A Labour MP who backed Brexit at the EU referendum will not vote to invoke Article 50 of the Lisbon Treaty, it emerged on Monday (30 January). Roger Godsiff, 70, said he made the decision after his Birmingham Hall Green constituents backed Remain.

"I made it clear, after the result was announced, that now that 'representative democracy' had returned I would not be voting to trigger Article 50 out of respect for the clearly expressed wishes of the majority of voters in my constituency," said Godsiff.

"This remains my position and I will not be voting to trigger Article 50 when Parliament votes on this issue."

Godsiff, who has described the EU as "failed project" and plans to abstain on the Article 50 vote, also criticised Jeremy Corbyn's decision to impose a three-line-whip on Labour MPs.

"The most sensible approach would have been to allow Labour MPs a free vote so that they could take into account the majority views of their constituents," he argued.

The comments come after former shadow early years education secretary Tulip Siddiq and former shadow Welsh secretary Jo Stevens quit Labour's frontbench to vote against the government's Article 50 bill.

The party unsuccessfully campaigned for Remain at the EU referendum, while 70% of Labour-held seats in England and Wales backed a Brexit, according to the University of East Anglia's Chris Hanretty.

Corbyn has promised not to block the UK's divorce from the EU, but he has tabled a number of amendments to the government's Article 50 bill, including an anti-tax haven amendment.

"We respect the will of the British people, but not the will of this Tory government to impose fewer rights at work and worse public services, while the largest corporations pay even less tax," the Labour leader said.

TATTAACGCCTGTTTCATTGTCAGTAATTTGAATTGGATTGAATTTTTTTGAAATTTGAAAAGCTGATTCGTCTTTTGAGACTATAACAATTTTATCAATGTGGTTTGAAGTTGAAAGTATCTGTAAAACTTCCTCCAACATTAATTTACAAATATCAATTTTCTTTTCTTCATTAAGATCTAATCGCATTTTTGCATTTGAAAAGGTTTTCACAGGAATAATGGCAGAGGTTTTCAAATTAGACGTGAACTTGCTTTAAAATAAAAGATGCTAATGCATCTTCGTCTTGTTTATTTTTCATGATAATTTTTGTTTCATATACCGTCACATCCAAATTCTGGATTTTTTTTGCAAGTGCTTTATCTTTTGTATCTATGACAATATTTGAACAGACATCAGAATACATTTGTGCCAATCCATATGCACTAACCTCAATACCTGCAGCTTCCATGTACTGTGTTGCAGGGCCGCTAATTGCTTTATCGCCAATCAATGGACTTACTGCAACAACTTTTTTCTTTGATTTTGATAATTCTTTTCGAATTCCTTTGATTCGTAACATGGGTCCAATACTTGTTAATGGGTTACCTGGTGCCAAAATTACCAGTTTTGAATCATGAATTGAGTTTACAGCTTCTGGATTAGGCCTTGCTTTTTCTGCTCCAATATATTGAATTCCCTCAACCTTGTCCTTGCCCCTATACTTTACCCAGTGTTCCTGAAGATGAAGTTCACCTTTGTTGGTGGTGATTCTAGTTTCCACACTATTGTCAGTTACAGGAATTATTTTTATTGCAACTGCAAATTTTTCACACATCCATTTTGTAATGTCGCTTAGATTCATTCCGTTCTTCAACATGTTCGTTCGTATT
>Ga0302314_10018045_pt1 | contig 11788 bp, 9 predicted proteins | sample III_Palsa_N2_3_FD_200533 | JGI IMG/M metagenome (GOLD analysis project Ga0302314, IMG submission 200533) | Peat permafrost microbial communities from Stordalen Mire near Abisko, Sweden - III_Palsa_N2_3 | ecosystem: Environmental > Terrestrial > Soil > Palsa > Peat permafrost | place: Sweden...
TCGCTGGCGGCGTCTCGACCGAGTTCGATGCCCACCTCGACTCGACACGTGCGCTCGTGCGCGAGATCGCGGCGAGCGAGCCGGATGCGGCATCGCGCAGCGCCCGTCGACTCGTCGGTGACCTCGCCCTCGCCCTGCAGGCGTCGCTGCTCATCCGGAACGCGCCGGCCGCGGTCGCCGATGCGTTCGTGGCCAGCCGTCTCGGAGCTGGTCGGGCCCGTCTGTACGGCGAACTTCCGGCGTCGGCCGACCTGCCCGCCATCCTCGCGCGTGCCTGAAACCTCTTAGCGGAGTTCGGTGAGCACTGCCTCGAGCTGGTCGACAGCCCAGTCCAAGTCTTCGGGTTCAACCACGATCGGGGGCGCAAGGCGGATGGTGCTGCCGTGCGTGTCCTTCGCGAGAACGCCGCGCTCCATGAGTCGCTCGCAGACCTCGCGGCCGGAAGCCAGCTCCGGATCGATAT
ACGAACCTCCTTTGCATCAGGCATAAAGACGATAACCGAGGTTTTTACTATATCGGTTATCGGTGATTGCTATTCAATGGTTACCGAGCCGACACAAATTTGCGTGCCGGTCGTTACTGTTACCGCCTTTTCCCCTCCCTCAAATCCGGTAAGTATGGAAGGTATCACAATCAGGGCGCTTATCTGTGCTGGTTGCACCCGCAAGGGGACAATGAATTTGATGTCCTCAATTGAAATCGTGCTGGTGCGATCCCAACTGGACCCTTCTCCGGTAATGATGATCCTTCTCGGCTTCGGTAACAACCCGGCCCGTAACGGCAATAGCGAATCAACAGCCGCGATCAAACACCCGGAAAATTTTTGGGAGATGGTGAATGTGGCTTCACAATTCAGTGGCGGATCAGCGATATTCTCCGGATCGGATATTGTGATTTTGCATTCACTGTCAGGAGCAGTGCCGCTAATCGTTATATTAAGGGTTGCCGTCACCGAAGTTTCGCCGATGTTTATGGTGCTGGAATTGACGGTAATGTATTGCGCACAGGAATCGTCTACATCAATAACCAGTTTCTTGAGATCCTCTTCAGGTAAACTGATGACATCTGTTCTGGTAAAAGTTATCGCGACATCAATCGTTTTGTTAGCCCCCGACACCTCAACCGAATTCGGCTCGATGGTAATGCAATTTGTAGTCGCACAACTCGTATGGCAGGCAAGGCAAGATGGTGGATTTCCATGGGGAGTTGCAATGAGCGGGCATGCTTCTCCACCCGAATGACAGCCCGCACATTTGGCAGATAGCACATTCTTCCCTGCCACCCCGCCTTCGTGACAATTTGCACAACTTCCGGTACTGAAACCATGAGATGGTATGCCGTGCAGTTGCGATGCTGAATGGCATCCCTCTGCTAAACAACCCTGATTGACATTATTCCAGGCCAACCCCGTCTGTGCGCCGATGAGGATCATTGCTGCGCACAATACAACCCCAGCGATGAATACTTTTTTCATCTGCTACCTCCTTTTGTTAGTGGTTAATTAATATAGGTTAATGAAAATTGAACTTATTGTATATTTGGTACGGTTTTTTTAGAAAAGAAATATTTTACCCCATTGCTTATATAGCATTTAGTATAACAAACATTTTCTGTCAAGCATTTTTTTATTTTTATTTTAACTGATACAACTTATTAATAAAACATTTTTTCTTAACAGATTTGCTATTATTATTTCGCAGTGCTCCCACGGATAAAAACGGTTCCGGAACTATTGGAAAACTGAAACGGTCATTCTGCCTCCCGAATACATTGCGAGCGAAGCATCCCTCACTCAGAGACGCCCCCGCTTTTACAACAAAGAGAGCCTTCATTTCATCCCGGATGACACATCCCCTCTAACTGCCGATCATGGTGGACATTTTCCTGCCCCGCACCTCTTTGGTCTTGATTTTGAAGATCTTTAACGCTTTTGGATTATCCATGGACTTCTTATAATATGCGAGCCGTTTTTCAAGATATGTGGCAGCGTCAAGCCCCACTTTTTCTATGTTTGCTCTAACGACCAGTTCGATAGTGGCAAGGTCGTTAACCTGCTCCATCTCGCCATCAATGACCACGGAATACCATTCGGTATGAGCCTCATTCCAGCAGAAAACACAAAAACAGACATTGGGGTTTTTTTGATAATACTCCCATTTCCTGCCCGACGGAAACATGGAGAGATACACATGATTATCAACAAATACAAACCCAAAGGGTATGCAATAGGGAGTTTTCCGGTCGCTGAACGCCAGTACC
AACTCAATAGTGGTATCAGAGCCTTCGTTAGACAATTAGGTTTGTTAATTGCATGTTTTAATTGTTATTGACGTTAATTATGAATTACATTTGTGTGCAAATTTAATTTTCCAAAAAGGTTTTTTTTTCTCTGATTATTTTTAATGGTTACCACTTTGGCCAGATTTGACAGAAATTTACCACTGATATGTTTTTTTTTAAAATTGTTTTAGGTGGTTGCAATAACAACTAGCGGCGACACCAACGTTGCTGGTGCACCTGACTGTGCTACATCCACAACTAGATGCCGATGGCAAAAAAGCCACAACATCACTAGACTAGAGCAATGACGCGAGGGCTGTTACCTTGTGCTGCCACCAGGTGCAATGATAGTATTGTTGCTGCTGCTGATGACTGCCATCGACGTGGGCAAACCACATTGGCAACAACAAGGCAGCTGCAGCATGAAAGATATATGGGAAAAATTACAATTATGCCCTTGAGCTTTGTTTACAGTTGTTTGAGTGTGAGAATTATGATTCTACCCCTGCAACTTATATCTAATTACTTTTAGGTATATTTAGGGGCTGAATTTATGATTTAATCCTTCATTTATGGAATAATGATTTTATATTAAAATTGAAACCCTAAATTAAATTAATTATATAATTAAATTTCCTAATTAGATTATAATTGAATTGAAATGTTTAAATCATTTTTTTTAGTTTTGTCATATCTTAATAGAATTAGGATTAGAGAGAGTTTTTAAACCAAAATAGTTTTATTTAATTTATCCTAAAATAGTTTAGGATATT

"Labour will ensure that the British people, through Parliament, have genuine accountability and oversight over the Brexit negotiations because no one voted to give Prime Minister Theresa May a free hand over our future."

The government was forced to table the Article 50 bill in parliament after losing a historic victory at the Supreme Court.

May has promised to invoke the mechanism to split from the EU by the end of March. The move will trigger two years' worth of talks between the UK and Brussels.

The Article 50 bill

A bill to:

Confer power on the Prime Minister to notify, under Article 50(2) of the Treaty
on European Union, the United Kingdom's intention to withdraw from the

Be it enacted by the Queen's most Excellent Majesty, by and with the advice and
consent of the Lords Spiritual and Temporal, and Commons, in this present
Parliament assembled, and by the authority of the same, as follows:—

1 Power to notify withdrawal from the EU

(1)The Prime Minister may notify, under Article 50(2) of the Treaty on European
Union, the United Kingdom's intention to withdraw from the EU.

(2)This section has effect despite any provision made by or under the European
5Communities Act 1972 or any other enactment.

2 Short title

This Act may be cited as the European Union (Notification of Withdrawal) Act